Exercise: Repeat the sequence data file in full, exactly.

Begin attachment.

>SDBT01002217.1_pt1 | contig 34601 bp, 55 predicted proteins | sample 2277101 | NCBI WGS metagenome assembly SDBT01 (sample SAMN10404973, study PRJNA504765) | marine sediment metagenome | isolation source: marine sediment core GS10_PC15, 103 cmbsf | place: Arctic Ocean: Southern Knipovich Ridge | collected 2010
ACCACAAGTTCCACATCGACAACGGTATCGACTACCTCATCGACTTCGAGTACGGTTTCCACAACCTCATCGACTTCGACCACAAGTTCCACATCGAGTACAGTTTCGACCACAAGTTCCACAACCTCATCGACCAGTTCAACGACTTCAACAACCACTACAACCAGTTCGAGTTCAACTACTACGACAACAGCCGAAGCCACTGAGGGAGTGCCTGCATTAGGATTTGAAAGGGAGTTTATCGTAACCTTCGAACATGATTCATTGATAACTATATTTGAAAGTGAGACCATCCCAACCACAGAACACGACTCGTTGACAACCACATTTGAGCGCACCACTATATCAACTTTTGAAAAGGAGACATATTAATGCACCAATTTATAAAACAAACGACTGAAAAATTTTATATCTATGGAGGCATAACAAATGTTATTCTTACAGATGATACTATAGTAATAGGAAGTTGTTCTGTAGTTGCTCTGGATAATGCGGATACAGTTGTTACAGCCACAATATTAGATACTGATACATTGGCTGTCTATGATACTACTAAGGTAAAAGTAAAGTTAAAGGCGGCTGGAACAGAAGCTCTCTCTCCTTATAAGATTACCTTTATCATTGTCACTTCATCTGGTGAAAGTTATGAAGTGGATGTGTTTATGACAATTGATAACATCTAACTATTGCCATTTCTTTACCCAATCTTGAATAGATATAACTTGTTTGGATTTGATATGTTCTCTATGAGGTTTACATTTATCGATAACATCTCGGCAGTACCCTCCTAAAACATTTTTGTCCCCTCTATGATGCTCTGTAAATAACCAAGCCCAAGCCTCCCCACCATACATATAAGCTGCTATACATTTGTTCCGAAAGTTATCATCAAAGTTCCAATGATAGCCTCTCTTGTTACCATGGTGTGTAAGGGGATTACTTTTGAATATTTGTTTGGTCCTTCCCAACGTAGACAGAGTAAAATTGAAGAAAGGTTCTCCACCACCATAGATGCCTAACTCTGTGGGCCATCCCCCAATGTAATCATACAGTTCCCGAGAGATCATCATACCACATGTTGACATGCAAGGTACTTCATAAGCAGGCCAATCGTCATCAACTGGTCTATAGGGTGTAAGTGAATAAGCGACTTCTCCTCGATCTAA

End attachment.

>SDBT01002217.1_pt1 | contig 34601 bp, 55 predicted proteins | sample 2277101 | NCBI WGS metagenome assembly SDBT01 (sample SAMN10404973, study PRJNA504765) | marine sediment metagenome | isolation source: marine sediment core GS10_PC15, 103 cmbsf | place: Arctic Ocean: Southern Knipovich Ridge | collected 2010
ACCACAAGTTCCACATCGACAACGGTATCGACTACCTCATCGACTTCGAGTACGGTTTCCACAACCTCATCGACTTCGACCACAAGTTCCACATCGAGTACAGTTTCGACCACAAGTTCCACAACCTCATCGACCAGTTCAACGACTTCAACAACCACTACAACCAGTTCGAGTTCAACTACTACGACAACAGCCGAAGCCACTGAGGGAGTGCCTGCATTAGGATTTGAAAGGGAGTTTATCGTAACCTTCGAACATGATTCATTGATAACTATATTTGAAAGTGAGACCATCCCAACCACAGAACACGACTCGTTGACAACCACATTTGAGCGCACCACTATATCAACTTTTGAAAAGGAGACATATTAATGCACCAATTTATAAAACAAACGACTGAAAAATTTTATATCTATGGAGGCATAACAAATGTTATTCTTACAGATGATACTATAGTAATAGGAAGTTGTTCTGTAGTTGCTCTGGATAATGCGGATACAGTTGTTACAGCCACAATATTAGATACTGATACATTGGCTGTCTATGATACTACTAAGGTAAAAGTAAAGTTAAAGGCGGCTGGAACAGAAGCTCTCTCTCCTTATAAGATTACCTTTATCATTGTCACTTCATCTGGTGAAAGTTATGAAGTGGATGTGTTTATGACAATTGATAACATCTAACTATTGCCATTTCTTTACCCAATCTTGAATAGATATAACTTGTTTGGATTTGATATGTTCTCTATGAGGTTTACATTTATCGATAACATCTCGGCAGTACCCTCCTAAAACATTTTTGTCCCCTCTATGATGCTCTGTAAATAACCAAGCCCAAGCCTCCCCACCATACATATAAGCTGCTATACATTTGTTCCGAAAGTTATCATCAAAGTTCCAATGATAGCCTCTCTTGTTACCATGGTGTGTAAGGGGATTACTTTTGAATATTTGTTTGGTCCTTCCCAACGTAGACAGAGTAAAATTGAAGAAAGGTTCTCCACCACCATAGATGCCTAACTCTGTGGGCCATCCCCCAATGTAATCATACAGTTCCCGAGAGATCATCATACCACATGTTGACATGCAAGGTACTTCATAAGCAGGCCAATCGTCATCAACTGGTCTATAGGGTGTAAGTGAATAAGCGACTTCTCCTCGATCTAA